Book Review: number9dream by David Mitchell


number9dream by David Mitchell
Sceptre (hardback), 2002, first published in 2001
418 Pages

Author Website

Amazon (UK)

What It’s About
As Eiji Miyake’s twentieth birthday nears, he arrives in Tokyo with a mission – to locate the father he has never met. So begins a search that takes him into the seething city’s underworld, its lost property offices and video arcades, and on a journey that zigzags from reality to the realm of dreams. But until Eiji has fallen in love and exorcised his childhood demons, the belonging he craves will remain, tantalizingly, just beyond his grasp.

Opening Paragraph
“We are both busy people, so let’s cut the small talk. You already knew my name, or at least you knew it, once upon a time. Eiji Miyake. Yes, Ms Kato, that Eiji Miyake. Why am I here in Tokyo? Think about it. I am here to find out who my father is. And why you, Ms Kato? You know his name and you know his address. I never threaten anyone. But I am telling you that you are going to give me the information I want. Right now”.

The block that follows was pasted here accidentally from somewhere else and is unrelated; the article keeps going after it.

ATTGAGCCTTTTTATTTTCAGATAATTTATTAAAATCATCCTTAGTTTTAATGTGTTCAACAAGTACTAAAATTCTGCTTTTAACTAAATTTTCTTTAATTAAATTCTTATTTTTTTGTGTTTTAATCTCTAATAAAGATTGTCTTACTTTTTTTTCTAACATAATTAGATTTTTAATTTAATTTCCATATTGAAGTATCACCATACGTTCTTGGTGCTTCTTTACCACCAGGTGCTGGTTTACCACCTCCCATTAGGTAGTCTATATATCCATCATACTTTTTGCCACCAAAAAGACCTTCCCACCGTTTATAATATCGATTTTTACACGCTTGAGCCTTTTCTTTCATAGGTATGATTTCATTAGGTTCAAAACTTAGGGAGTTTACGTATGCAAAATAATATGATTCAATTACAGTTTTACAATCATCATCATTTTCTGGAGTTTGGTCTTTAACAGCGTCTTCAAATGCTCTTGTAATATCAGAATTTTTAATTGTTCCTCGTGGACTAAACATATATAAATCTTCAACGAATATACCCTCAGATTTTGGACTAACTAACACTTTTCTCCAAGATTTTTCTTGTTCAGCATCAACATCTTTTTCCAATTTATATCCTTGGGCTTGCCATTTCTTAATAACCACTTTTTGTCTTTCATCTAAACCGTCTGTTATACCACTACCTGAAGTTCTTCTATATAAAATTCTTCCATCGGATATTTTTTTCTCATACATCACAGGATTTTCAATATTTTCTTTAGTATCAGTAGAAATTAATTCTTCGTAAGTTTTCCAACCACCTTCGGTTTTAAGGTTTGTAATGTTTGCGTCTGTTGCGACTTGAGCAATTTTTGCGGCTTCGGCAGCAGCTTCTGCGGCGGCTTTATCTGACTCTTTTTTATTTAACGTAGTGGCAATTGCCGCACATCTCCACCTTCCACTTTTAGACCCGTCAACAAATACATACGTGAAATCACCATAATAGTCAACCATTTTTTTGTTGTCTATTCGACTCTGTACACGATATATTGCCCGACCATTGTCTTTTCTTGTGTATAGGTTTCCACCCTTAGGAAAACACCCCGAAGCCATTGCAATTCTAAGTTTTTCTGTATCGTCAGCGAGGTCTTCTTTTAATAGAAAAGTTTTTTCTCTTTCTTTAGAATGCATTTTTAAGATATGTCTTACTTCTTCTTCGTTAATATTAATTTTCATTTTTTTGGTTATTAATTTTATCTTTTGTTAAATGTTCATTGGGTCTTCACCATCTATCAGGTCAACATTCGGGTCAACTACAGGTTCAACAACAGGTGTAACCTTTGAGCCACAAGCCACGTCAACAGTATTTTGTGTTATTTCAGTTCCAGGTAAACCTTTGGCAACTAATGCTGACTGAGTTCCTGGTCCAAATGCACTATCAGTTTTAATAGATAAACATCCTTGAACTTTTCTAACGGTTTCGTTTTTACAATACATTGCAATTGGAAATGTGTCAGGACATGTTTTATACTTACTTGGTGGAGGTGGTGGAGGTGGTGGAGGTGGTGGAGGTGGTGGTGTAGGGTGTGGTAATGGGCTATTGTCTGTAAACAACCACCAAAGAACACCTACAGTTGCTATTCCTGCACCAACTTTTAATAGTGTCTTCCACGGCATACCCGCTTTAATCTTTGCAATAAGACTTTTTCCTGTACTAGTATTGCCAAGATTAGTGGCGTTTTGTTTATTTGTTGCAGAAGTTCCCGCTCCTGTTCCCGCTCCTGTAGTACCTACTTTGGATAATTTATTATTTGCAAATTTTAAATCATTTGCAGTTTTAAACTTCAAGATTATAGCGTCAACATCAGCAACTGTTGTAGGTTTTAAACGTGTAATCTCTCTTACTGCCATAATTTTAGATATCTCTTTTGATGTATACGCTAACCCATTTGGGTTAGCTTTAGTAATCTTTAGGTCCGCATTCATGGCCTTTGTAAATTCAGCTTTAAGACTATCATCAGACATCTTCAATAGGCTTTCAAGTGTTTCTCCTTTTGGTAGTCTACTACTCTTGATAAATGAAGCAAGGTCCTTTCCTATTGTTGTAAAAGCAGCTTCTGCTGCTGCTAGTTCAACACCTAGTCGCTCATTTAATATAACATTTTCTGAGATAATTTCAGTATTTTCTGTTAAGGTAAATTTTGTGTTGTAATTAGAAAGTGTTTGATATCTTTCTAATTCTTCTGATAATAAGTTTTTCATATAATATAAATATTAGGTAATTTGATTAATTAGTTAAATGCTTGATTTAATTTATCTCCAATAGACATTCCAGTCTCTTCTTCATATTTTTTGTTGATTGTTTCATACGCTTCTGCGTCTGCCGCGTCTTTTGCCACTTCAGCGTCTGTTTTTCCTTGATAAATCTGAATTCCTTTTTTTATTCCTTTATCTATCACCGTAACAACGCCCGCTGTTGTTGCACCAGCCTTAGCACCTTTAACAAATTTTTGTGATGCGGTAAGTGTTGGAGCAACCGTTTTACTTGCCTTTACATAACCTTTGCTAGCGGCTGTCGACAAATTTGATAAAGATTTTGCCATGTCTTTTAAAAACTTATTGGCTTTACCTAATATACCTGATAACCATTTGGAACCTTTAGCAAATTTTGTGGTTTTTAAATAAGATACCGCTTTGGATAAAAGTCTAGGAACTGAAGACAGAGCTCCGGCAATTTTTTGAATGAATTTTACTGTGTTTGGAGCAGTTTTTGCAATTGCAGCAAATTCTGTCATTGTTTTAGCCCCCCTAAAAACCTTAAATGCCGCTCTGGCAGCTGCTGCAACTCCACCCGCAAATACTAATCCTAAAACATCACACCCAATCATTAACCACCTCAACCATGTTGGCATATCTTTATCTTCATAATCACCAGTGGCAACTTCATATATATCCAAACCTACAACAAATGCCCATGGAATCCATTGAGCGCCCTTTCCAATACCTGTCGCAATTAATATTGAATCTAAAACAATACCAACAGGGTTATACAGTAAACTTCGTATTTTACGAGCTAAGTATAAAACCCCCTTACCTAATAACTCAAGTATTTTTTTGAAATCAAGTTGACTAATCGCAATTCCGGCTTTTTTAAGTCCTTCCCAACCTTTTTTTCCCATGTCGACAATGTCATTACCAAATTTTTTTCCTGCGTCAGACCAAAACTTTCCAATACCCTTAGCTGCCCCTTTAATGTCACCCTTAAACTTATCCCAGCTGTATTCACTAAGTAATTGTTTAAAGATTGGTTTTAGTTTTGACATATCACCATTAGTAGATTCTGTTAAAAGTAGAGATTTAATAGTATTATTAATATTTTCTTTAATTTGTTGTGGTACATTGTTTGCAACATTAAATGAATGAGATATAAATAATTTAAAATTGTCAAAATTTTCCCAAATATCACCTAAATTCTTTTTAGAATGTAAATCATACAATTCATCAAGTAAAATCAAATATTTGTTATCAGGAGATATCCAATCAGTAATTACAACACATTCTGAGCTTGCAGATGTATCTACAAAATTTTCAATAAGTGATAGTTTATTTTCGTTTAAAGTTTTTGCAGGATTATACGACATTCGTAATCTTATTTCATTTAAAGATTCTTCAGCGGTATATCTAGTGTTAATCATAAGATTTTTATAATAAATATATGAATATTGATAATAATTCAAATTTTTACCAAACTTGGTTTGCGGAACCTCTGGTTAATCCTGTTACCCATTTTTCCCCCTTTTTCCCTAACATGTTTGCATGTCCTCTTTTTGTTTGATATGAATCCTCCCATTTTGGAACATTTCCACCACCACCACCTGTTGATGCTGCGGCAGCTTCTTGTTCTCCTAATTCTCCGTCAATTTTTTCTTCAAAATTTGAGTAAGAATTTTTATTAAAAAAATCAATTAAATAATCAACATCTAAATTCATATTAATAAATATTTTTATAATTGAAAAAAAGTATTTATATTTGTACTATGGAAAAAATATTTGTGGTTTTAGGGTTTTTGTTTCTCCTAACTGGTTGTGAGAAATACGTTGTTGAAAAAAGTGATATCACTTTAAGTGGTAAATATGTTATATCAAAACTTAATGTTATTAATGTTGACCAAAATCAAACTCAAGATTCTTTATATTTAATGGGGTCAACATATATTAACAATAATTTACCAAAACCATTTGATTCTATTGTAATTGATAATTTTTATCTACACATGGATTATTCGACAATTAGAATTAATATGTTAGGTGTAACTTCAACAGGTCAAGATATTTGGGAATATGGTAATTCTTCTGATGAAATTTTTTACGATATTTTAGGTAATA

What I Thought
I didn’t really enjoy number9dream. I absolutely loved Mitchell’s novels, Cloud Atlas and The Bone Clocks so decided to read all of his books. number9dream didn’t work for me.

I enjoyed the opening section of the novel when Eiji arrives in Tokyo. To be honest, I enjoyed the sections with Eiji looking for his father the best. There were some intense, slightly crazy moments which I found strangely compelling.

number9dream is too weird at parts for my liking. I really didn’t enjoy it when the narrative started to move into a weird fantasy world. I’ve read novels when this sort of things works well. Unfortunately, these sections of number9dream left me cold. I found myself flicking through them to get back to the real world.

I can see why number9dream appeals to some people but some parts didn’t do it for me. The weirdness was too much, even for my slightly warped mind. I do plan to read Mitchell’s other novels because Cloud Atlas and The Bone Clocks are two of the best books ever written so I hope I can find the spark from both of those books in his earlier books.

number9dream is okay but I didn’t enjoy it as much I thought I would.




2 Comments Add yours

  1. Onesimus says:

    I haven’t read The Bone Clocks yet but I thought Cloud Atlas was wonderful.
    I recently read Ghostwritten and loved it. It has similarities with Cloud Atlas, but the fact that its an earlier book by a less experienced author seemed clear to me.

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